University of California President Michael V. Drake, M.D., has been appointed chair of UC’s National Center for Free Speech and Civic Engagement.

The Center is committed to education, research and advocacy focused on the First Amendment’s critical importance to American civic life on campus and beyond. Founded in 2017 and housed both on the campus of UC Irvine and at the UC Washington Center in Washington, D.C., the Center brings together visiting fellows, legal scholars, social scientists, journalists and others to conduct research, hold workshops and mentor UC students.

“There is perhaps nothing so fundamental to academic inquiry and democracy than free speech and I am therefore honored to be able to lead UC’s National Center for Free Speech and Civic Engagement,” said Drake. “Open discourse remains essential to the mission of higher education and to a thriving body politic. These are values the Center will continue to defend and advance.

“In this charged political climate, the cherished tradition of free expression is more critical than ever. The University of California’s role is not only to protect free speech, but to guarantee it, even when many may find its expression objectionable. I know that the Center is committed to upholding the values of the First Amendment.”

The Center’s National Advisory Board is co-chaired by UC Irvine Chancellor Howard Gillman and UC Berkeley Law Dean Erwin Chemerinsky. The board provides guidance to the Center’s Executive Director Michelle Deutchman and selects each year’s fellows and helps to advance the Center’s mission.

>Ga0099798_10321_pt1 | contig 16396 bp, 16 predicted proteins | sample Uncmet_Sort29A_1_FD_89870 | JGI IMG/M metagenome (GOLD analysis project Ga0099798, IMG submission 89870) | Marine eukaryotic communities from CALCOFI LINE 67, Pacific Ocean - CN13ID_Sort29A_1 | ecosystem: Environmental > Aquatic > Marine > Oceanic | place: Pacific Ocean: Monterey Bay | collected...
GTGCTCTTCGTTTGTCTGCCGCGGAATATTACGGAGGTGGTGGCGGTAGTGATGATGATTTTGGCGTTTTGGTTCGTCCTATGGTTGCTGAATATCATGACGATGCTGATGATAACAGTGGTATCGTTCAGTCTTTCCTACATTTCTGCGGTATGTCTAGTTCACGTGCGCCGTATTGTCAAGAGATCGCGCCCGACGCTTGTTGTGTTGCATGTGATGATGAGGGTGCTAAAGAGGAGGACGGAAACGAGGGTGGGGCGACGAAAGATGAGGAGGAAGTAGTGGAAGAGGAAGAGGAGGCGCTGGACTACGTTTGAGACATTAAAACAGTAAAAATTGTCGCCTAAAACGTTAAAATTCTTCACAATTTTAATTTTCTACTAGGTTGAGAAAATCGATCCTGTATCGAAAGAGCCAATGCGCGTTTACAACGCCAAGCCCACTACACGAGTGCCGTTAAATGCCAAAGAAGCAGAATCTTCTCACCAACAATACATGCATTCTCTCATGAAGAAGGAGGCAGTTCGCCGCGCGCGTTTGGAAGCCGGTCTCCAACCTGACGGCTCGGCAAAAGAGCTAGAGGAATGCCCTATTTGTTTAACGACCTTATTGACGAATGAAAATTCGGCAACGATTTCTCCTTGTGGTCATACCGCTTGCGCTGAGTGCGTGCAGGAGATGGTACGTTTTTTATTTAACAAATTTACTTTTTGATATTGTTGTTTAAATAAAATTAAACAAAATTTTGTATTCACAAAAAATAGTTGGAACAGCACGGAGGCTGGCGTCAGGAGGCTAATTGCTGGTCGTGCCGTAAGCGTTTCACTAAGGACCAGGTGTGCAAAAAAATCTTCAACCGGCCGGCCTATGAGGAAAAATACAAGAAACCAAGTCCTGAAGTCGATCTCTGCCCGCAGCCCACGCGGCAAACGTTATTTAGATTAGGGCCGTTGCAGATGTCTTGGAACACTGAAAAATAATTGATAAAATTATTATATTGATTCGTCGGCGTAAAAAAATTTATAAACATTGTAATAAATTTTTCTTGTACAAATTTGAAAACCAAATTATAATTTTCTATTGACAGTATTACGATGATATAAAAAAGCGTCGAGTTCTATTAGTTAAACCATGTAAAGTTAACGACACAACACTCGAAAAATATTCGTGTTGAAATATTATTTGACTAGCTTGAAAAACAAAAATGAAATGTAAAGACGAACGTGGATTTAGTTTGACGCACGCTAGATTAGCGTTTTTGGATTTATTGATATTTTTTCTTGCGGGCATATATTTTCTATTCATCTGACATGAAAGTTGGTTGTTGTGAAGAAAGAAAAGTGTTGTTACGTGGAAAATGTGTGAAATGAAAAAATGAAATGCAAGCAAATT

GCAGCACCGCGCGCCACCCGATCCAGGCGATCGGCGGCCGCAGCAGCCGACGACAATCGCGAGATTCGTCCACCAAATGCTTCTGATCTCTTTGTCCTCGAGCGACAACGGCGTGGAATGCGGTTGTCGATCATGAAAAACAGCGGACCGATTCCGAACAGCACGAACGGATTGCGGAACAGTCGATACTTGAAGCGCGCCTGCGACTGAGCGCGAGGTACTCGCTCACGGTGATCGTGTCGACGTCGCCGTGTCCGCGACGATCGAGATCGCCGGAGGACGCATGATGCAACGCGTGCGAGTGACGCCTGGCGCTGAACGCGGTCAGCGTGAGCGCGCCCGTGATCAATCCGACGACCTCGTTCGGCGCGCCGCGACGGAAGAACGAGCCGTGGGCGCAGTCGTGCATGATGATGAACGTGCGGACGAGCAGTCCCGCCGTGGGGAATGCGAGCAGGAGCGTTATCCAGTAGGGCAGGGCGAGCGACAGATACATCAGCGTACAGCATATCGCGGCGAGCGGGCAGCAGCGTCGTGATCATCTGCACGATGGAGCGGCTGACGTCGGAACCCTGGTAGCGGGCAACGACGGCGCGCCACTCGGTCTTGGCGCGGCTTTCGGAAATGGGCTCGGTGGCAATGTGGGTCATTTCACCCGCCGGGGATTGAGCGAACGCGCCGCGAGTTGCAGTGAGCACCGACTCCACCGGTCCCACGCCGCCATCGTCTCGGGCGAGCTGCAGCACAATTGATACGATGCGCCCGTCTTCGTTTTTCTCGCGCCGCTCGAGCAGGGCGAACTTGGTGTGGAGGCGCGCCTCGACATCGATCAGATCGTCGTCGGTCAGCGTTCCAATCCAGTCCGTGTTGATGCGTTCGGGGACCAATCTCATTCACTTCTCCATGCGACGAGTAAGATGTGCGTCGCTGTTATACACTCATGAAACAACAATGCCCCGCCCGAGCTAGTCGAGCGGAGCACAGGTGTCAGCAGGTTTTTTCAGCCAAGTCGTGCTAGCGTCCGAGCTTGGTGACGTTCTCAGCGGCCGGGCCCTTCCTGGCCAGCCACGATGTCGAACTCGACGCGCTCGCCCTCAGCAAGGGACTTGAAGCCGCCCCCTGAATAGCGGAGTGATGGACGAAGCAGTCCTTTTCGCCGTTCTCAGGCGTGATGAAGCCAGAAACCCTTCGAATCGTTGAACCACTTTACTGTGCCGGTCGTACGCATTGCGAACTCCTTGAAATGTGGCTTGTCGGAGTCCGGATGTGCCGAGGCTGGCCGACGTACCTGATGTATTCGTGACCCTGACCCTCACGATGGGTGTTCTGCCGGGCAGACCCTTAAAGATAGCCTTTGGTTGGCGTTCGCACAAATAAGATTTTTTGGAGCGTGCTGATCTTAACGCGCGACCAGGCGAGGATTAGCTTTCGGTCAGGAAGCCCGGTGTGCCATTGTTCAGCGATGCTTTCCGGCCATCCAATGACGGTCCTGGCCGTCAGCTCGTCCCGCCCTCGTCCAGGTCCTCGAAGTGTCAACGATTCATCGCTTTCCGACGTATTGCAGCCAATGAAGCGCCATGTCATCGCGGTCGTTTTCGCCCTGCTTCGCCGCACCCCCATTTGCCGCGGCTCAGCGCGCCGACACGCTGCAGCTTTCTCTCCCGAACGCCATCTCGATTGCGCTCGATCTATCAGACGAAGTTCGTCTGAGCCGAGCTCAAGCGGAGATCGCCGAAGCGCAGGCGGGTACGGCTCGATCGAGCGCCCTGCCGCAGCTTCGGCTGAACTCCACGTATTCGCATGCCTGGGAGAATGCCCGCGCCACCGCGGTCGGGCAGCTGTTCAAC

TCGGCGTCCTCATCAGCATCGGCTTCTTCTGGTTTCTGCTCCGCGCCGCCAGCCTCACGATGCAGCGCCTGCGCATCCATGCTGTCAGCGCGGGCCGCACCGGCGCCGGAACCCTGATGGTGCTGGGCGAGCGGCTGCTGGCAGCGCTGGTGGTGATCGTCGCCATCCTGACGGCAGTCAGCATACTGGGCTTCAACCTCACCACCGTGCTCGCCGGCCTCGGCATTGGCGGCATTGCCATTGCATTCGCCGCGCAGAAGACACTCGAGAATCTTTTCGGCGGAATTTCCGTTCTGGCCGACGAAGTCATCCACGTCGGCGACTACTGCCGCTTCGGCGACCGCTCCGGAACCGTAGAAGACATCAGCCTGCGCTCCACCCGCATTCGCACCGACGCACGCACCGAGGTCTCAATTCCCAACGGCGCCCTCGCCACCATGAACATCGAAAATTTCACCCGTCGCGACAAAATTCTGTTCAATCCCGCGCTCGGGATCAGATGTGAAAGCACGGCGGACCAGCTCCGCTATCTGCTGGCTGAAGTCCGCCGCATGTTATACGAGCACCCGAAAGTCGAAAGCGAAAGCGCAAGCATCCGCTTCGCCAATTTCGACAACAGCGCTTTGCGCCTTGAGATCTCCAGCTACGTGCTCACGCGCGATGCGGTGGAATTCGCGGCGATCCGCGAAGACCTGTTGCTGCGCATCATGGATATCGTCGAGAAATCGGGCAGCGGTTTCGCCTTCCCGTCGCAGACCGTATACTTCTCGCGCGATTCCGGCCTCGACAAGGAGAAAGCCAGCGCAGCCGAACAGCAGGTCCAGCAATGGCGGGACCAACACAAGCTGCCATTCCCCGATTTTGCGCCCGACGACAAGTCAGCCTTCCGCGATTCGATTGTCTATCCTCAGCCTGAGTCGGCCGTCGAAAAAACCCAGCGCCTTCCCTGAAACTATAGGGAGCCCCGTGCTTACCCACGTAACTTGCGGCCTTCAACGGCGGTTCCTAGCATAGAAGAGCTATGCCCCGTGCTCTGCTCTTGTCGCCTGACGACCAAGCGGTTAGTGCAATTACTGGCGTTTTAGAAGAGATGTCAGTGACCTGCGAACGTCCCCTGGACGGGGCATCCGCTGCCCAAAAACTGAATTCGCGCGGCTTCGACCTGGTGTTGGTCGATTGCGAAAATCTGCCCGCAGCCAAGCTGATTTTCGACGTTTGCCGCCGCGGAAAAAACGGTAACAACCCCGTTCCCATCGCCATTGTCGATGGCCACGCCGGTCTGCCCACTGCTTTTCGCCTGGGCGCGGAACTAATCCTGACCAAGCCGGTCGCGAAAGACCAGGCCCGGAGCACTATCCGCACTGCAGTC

“The Center has established itself as a premier resource for national discussions on campus speech and civic engagement and as a convener of vitally important debates and discussions,” said Gillman. “President Drake’s leadership ensures that the University of California will continue its longstanding contributions to core principles of free speech and community engagement.”

“A contentious election year highlights the necessity and challenges of free speech in America,” added Chemerinsky. “Under President Drake’s leadership, I know the Center will continue the national conversation on free speech and democracy.”

The Center’s important work extends to every UC campus and beyond. Each year, it awards up to 10 fellowships to leading figures from a range of disciplines and backgrounds. Fellows’ projects include developing educational materials and programs that serve as a roadmap for safeguarding and encouraging the free exchange of ideas. Fellows also spend a week in residence at one of UC’s 10 campuses.

“I am thrilled that President Drake has stepped into this role and will help steer the direction and work of the Center,” said Deutchman. “This is a critical time for issues related to expression and engagement on campus, and we are fortunate to have such a visionary leader.”